It doesn’t matter what industry you’re in, how much experience you have with your niche, or how much of a corporate genius you happen to be. If your suppliers and vendors aren’t all that great, they’re going to hold your business back.

It’s a big mistake to think that all suppliers of a certain product are going to be pretty much the same, and manage your suppliers and vendors with any degree of apathy. Here, I’ve listed some important advice for evaluating your suppliers.

Set performance indicators

Before you order a single item from any company, you need to have a clear idea of the characteristics you need your suppliers to demonstrate and maintain through the course of your relationship. This should quickly be translated into specific, measurable criteria for tracking and evaluating your suppliers and vendors on an ongoing basis.

You should consider how large the company is, the certifications they hold, their quality management systems, and past financial stability. If there’s one thing that should immediately strike a supplier from your list, it’s a lack of transparency.

Take a professional supplier like AmCraft Manufacturing. Their site has a whole section of case studies which gives you some great insight into how well they perform as a company. If a business doesn’t have so much as a single testimonial, move on!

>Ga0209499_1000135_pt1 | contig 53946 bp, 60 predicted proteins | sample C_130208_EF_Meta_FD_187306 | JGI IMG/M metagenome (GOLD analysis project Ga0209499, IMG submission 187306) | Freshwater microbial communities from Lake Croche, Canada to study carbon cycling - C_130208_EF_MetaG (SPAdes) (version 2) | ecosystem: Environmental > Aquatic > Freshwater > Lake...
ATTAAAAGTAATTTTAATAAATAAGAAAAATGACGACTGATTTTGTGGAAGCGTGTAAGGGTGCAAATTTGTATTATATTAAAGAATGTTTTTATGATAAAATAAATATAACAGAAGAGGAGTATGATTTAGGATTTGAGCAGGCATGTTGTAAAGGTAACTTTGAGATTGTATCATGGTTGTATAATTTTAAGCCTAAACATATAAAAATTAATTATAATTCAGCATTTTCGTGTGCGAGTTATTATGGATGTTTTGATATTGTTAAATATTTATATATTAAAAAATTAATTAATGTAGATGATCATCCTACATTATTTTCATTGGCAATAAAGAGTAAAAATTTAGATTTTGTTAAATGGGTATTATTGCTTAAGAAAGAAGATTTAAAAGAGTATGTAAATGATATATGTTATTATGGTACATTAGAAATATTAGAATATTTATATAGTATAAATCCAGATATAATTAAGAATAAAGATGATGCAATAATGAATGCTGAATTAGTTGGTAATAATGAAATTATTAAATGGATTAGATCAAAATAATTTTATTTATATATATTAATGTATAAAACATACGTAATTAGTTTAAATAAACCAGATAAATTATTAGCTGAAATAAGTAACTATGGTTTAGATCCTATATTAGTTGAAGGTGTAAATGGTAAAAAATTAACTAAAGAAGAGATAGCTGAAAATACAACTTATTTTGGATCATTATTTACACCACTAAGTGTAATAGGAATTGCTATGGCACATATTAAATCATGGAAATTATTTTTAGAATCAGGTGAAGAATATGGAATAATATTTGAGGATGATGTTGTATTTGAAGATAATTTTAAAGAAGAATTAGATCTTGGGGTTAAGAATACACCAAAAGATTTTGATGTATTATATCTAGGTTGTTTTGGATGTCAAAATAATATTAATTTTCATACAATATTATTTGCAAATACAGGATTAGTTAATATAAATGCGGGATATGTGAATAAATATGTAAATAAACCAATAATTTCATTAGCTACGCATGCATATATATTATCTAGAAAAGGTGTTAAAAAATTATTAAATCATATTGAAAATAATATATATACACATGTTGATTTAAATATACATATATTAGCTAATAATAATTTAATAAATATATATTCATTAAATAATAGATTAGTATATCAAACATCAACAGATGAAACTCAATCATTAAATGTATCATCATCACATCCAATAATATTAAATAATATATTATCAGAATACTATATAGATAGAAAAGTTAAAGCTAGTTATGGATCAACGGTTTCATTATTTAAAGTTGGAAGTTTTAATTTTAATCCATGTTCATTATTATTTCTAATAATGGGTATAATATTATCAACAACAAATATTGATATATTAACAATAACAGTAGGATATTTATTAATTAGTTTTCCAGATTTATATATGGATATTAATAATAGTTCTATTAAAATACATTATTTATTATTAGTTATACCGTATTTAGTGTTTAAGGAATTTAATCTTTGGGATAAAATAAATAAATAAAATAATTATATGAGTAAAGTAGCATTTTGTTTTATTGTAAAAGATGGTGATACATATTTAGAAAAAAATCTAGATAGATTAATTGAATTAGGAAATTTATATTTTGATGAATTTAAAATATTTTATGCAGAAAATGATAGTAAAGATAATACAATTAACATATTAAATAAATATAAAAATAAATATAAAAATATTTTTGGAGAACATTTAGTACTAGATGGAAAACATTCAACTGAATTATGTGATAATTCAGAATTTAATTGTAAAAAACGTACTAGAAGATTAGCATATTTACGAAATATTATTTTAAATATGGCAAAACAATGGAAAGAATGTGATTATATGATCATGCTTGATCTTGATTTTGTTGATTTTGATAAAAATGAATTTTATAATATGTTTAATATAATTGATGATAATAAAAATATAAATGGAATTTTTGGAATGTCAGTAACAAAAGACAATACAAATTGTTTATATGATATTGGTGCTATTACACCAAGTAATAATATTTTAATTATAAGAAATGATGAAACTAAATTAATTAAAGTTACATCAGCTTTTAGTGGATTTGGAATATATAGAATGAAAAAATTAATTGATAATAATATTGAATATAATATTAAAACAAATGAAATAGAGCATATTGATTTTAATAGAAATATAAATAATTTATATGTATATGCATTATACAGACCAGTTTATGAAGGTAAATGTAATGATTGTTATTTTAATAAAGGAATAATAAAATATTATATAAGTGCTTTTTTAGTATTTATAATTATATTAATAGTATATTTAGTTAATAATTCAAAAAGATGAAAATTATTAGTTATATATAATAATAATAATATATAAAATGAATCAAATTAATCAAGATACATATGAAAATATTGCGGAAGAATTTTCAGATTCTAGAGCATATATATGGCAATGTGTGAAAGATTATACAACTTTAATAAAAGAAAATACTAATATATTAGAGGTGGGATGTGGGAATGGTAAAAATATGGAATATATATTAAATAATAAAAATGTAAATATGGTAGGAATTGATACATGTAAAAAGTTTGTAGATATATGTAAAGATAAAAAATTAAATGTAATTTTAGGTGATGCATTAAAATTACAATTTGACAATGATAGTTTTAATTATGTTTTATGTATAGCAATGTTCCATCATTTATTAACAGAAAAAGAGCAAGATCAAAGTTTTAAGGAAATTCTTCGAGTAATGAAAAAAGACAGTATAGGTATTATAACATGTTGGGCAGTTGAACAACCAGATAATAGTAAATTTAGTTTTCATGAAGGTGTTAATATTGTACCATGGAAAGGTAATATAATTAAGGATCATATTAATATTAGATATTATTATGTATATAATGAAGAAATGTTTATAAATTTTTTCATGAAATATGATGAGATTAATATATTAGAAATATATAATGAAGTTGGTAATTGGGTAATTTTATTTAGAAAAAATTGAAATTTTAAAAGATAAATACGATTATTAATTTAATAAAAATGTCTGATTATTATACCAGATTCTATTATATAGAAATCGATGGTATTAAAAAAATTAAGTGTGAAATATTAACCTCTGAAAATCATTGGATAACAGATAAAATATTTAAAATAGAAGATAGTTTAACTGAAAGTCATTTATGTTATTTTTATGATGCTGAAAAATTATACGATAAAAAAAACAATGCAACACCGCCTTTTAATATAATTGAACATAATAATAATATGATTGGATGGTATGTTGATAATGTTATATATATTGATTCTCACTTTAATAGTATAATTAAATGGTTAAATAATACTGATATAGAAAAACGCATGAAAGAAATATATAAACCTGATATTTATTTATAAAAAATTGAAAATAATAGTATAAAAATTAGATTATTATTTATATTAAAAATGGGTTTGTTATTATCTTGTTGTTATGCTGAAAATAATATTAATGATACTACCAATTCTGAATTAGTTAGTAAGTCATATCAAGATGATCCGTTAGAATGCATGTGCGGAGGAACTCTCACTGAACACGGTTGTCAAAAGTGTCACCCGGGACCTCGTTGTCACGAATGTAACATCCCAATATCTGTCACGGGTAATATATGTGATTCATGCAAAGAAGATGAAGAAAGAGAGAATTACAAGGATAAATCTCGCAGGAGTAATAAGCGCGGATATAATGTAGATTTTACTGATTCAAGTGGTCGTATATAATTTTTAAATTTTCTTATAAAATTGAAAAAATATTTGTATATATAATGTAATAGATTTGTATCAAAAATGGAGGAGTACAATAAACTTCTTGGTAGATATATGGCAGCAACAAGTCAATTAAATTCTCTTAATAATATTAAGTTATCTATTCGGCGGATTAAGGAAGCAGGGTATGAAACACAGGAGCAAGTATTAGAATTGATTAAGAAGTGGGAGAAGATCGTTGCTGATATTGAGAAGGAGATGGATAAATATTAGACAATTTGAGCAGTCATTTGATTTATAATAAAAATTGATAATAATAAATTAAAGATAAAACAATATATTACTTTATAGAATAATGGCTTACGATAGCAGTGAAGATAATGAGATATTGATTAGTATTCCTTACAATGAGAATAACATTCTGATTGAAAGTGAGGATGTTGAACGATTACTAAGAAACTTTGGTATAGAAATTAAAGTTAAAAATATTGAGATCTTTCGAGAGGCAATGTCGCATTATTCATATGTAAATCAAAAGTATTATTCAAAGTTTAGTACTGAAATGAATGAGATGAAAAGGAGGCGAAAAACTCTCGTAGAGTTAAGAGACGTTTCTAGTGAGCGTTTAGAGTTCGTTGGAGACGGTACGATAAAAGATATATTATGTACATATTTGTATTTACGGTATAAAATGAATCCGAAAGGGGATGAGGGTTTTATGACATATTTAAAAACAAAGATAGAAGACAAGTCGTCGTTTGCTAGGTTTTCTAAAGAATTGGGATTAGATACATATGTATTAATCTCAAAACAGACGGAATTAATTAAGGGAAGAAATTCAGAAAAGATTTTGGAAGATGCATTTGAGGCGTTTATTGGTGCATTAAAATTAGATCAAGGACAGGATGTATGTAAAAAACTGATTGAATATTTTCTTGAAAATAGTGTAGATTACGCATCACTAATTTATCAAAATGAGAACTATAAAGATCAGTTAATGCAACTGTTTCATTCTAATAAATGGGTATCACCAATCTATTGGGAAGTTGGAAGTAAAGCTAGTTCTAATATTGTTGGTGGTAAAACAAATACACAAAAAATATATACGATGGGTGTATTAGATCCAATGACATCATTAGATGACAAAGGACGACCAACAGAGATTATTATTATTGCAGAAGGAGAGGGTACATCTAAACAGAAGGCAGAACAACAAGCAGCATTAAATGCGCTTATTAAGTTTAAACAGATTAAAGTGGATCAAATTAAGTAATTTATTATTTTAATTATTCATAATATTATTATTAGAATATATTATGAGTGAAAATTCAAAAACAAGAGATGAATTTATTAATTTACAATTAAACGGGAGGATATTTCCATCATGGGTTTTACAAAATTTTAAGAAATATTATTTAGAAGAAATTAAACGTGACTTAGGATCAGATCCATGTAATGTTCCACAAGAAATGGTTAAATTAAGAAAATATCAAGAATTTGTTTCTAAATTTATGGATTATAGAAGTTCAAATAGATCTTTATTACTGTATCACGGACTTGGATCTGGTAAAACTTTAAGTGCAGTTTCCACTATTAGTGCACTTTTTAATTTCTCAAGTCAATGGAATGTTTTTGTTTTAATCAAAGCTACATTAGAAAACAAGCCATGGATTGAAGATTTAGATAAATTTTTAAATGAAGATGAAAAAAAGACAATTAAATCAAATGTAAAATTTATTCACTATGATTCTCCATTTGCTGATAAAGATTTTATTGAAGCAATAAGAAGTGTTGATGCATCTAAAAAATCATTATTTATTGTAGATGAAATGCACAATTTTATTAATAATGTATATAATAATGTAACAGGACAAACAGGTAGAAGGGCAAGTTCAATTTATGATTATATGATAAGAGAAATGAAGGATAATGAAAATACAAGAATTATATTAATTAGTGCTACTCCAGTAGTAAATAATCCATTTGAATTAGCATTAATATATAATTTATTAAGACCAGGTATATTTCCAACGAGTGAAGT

Create a solid evaluation method

A few decades ago, keeping tabs on your suppliers was pretty tough work. Now, with all the different technological resources start-up owners have access to, you’ve got no excuse! You can now use a wide range of methods for evaluating a supplier’s performance, such as surveys, evaluation forms, system metrics and applications.

One of the best ways to track your supplier performance is through customized programs you can create through accounting and management software like QuickBooks. When it’s carefully crafted, a customized solution will ensure that all your metrics and functions are specific to your business, and your supplier relationships. When you’re trying to do something so important, you obviously don’t want any kind of detail slipping through gaps in the net.

Decide who’s calling the shots

After you’ve established the things you’re going to be measuring to evaluate your suppliers, it’s important to decide who in your company is going to be in charge of organizing and reviewing all that data. This is going to depend largely on how much resources you have for evaluating your supplier and vendor performance.

Depending on the current state of your business, you could end up assigning one person or a whole team to a certain group of suppliers and vendors. The trick is dividing up your available workforce to make sure the whole task is being managed as efficiently as possible.

For instance, if you have a supplier who has a massive sway over your overall profit margins, you may want to have your chief financial officer on the job. With less important suppliers and vendors, you may only need the purchasing and procurement officer in charge of monitoring performance.